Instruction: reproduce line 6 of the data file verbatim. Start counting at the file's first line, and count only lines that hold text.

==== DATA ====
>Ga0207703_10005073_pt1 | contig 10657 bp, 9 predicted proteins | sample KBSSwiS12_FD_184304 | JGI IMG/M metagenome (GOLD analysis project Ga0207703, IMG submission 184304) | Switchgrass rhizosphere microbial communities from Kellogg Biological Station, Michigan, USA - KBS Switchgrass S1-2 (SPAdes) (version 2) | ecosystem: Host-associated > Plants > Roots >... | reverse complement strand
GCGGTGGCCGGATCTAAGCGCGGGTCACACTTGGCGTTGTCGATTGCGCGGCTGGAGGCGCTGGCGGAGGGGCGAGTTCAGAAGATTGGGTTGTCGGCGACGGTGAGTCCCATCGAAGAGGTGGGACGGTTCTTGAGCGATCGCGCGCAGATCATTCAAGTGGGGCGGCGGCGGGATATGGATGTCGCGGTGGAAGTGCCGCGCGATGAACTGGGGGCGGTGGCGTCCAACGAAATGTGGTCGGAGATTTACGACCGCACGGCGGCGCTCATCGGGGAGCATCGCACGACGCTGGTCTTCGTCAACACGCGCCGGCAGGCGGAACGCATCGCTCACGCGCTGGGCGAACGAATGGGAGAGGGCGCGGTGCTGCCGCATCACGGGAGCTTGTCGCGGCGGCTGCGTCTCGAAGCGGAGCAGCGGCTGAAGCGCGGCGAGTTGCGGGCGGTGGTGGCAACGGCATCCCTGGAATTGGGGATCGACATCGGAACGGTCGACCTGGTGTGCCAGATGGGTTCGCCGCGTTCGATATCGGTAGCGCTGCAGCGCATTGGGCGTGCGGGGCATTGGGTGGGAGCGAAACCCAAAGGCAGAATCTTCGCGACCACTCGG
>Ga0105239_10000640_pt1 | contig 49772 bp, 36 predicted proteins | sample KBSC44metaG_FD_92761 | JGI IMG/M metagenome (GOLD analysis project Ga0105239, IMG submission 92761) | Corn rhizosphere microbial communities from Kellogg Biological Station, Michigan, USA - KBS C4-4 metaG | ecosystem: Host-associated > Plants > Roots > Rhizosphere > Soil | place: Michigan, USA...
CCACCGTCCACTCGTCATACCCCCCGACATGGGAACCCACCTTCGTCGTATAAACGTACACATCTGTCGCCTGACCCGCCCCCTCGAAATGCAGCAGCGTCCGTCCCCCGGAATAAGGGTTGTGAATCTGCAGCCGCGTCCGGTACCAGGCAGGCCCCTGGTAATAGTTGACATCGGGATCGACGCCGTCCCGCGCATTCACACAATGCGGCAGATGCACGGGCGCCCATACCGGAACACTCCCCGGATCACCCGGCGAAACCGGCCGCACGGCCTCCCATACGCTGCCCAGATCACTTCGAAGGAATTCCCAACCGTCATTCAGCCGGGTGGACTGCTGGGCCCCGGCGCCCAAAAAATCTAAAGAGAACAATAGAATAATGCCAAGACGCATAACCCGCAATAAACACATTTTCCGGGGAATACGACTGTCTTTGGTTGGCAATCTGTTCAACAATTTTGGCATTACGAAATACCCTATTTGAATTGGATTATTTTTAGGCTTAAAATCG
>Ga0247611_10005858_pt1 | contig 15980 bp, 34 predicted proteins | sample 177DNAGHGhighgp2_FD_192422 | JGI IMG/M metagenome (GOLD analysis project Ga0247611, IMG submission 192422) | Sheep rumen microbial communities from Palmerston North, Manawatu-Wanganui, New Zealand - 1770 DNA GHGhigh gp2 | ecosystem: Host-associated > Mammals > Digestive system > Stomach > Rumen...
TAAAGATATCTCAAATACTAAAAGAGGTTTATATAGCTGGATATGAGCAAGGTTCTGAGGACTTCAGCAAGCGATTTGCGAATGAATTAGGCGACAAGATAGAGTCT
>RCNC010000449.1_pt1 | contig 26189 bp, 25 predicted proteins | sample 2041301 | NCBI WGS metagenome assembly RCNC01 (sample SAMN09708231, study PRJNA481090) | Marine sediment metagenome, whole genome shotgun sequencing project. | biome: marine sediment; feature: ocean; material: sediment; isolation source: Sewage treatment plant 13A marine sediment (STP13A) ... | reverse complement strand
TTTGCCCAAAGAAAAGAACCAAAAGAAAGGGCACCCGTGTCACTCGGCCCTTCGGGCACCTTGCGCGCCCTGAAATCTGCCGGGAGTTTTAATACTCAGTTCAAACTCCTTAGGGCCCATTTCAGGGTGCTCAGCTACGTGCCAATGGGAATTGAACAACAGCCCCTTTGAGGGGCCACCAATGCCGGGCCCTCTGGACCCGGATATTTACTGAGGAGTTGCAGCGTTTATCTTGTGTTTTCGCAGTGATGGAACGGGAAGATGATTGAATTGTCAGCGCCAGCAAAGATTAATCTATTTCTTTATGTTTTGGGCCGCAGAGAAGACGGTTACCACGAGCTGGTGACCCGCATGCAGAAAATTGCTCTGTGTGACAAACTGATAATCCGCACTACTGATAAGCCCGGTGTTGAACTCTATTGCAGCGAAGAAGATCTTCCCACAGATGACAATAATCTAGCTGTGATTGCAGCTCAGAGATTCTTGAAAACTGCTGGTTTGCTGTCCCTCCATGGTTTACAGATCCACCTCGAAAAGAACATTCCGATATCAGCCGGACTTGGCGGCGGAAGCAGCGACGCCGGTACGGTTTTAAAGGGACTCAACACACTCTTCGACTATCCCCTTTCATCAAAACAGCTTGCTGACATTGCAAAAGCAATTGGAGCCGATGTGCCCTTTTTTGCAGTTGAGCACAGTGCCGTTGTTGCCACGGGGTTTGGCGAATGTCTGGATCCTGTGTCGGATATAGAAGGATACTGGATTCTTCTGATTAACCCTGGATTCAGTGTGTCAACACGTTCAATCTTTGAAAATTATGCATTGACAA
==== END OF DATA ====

TAAAGATATCTCAAATACTAAAAGAGGTTTATATAGCTGGATATGAGCAAGGTTCTGAGGACTTCAGCAAGCGATTTGCGAATGAATTAGGCGACAAGATAGAGTCT